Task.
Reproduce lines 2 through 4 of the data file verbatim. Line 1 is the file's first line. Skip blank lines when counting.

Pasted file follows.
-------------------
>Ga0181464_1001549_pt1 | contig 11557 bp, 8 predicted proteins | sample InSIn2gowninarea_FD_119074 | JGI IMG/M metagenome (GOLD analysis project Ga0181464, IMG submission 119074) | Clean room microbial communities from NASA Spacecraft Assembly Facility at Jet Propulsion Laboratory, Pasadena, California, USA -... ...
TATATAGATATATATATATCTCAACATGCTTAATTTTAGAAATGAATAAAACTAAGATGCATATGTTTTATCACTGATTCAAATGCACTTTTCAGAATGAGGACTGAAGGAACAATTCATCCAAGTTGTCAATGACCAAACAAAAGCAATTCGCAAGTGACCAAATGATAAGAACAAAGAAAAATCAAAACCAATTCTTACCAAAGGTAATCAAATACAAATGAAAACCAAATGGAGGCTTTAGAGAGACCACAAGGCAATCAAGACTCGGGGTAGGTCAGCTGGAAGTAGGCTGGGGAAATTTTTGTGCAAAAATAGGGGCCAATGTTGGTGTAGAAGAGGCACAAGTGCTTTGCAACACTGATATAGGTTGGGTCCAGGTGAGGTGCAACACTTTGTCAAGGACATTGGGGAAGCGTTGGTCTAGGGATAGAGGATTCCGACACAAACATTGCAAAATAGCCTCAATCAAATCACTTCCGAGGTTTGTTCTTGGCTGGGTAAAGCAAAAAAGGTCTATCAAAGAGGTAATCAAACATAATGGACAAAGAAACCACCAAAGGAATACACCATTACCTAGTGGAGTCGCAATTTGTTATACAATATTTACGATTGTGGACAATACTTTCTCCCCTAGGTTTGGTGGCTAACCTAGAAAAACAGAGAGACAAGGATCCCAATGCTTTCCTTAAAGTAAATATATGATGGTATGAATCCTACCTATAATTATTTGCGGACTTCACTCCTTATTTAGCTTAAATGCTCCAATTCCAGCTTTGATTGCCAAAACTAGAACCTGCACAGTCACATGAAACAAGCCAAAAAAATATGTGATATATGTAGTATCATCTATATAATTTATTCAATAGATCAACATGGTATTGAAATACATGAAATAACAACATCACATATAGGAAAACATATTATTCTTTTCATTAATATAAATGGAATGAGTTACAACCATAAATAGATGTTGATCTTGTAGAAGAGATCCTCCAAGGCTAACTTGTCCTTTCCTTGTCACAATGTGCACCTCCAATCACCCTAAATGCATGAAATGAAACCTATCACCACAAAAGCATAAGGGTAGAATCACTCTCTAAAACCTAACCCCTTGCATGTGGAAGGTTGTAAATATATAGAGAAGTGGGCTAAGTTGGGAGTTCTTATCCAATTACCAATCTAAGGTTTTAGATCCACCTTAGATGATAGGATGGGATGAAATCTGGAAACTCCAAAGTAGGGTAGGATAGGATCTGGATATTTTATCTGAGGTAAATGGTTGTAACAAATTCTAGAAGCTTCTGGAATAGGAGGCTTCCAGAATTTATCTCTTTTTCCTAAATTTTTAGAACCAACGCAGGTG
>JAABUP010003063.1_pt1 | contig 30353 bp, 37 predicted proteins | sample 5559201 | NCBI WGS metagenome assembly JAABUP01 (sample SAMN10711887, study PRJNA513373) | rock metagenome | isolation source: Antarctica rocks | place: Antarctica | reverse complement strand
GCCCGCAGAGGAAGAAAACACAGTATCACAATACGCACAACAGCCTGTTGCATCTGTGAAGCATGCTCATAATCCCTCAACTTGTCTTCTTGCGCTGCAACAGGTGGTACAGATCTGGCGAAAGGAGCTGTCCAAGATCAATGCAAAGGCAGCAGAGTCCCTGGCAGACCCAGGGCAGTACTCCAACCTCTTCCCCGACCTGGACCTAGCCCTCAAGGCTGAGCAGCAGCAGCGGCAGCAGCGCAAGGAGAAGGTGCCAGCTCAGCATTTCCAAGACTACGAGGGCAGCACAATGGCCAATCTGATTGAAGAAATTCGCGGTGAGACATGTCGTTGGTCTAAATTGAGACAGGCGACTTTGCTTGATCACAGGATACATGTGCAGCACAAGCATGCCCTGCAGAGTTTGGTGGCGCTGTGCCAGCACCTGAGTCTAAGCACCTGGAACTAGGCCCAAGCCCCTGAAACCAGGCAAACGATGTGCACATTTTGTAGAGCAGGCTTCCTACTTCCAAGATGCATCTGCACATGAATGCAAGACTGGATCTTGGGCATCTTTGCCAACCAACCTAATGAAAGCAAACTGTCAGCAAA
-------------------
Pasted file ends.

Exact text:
TATATAGATATATATATATCTCAACATGCTTAATTTTAGAAATGAATAAAACTAAGATGCATATGTTTTATCACTGATTCAAATGCACTTTTCAGAATGAGGACTGAAGGAACAATTCATCCAAGTTGTCAATGACCAAACAAAAGCAATTCGCAAGTGACCAAATGATAAGAACAAAGAAAAATCAAAACCAATTCTTACCAAAGGTAATCAAATACAAATGAAAACCAAATGGAGGCTTTAGAGAGACCACAAGGCAATCAAGACTCGGGGTAGGTCAGCTGGAAGTAGGCTGGGGAAATTTTTGTGCAAAAATAGGGGCCAATGTTGGTGTAGAAGAGGCACAAGTGCTTTGCAACACTGATATAGGTTGGGTCCAGGTGAGGTGCAACACTTTGTCAAGGACATTGGGGAAGCGTTGGTCTAGGGATAGAGGATTCCGACACAAACATTGCAAAATAGCCTCAATCAAATCACTTCCGAGGTTTGTTCTTGGCTGGGTAAAGCAAAAAAGGTCTATCAAAGAGGTAATCAAACATAATGGACAAAGAAACCACCAAAGGAATACACCATTACCTAGTGGAGTCGCAATTTGTTATACAATATTTACGATTGTGGACAATACTTTCTCCCCTAGGTTTGGTGGCTAACCTAGAAAAACAGAGAGACAAGGATCCCAATGCTTTCCTTAAAGTAAATATATGATGGTATGAATCCTACCTATAATTATTTGCGGACTTCACTCCTTATTTAGCTTAAATGCTCCAATTCCAGCTTTGATTGCCAAAACTAGAACCTGCACAGTCACATGAAACAAGCCAAAAAAATATGTGATATATGTAGTATCATCTATATAATTTATTCAATAGATCAACATGGTATTGAAATACATGAAATAACAACATCACATATAGGAAAACATATTATTCTTTTCATTAATATAAATGGAATGAGTTACAACCATAAATAGATGTTGATCTTGTAGAAGAGATCCTCCAAGGCTAACTTGTCCTTTCCTTGTCACAATGTGCACCTCCAATCACCCTAAATGCATGAAATGAAACCTATCACCACAAAAGCATAAGGGTAGAATCACTCTCTAAAACCTAACCCCTTGCATGTGGAAGGTTGTAAATATATAGAGAAGTGGGCTAAGTTGGGAGTTCTTATCCAATTACCAATCTAAGGTTTTAGATCCACCTTAGATGATAGGATGGGATGAAATCTGGAAACTCCAAAGTAGGGTAGGATAGGATCTGGATATTTTATCTGAGGTAAATGGTTGTAACAAATTCTAGAAGCTTCTGGAATAGGAGGCTTCCAGAATTTATCTCTTTTTCCTAAATTTTTAGAACCAACGCAGGTG
>JAABUP010003063.1_pt1 | contig 30353 bp, 37 predicted proteins | sample 5559201 | NCBI WGS metagenome assembly JAABUP01 (sample SAMN10711887, study PRJNA513373) | rock metagenome | isolation source: Antarctica rocks | place: Antarctica | reverse complement strand
GCCCGCAGAGGAAGAAAACACAGTATCACAATACGCACAACAGCCTGTTGCATCTGTGAAGCATGCTCATAATCCCTCAACTTGTCTTCTTGCGCTGCAACAGGTGGTACAGATCTGGCGAAAGGAGCTGTCCAAGATCAATGCAAAGGCAGCAGAGTCCCTGGCAGACCCAGGGCAGTACTCCAACCTCTTCCCCGACCTGGACCTAGCCCTCAAGGCTGAGCAGCAGCAGCGGCAGCAGCGCAAGGAGAAGGTGCCAGCTCAGCATTTCCAAGACTACGAGGGCAGCACAATGGCCAATCTGATTGAAGAAATTCGCGGTGAGACATGTCGTTGGTCTAAATTGAGACAGGCGACTTTGCTTGATCACAGGATACATGTGCAGCACAAGCATGCCCTGCAGAGTTTGGTGGCGCTGTGCCAGCACCTGAGTCTAAGCACCTGGAACTAGGCCCAAGCCCCTGAAACCAGGCAAACGATGTGCACATTTTGTAGAGCAGGCTTCCTACTTCCAAGATGCATCTGCACATGAATGCAAGACTGGATCTTGGGCATCTTTGCCAACCAACCTAATGAAAGCAAACTGTCAGCAAA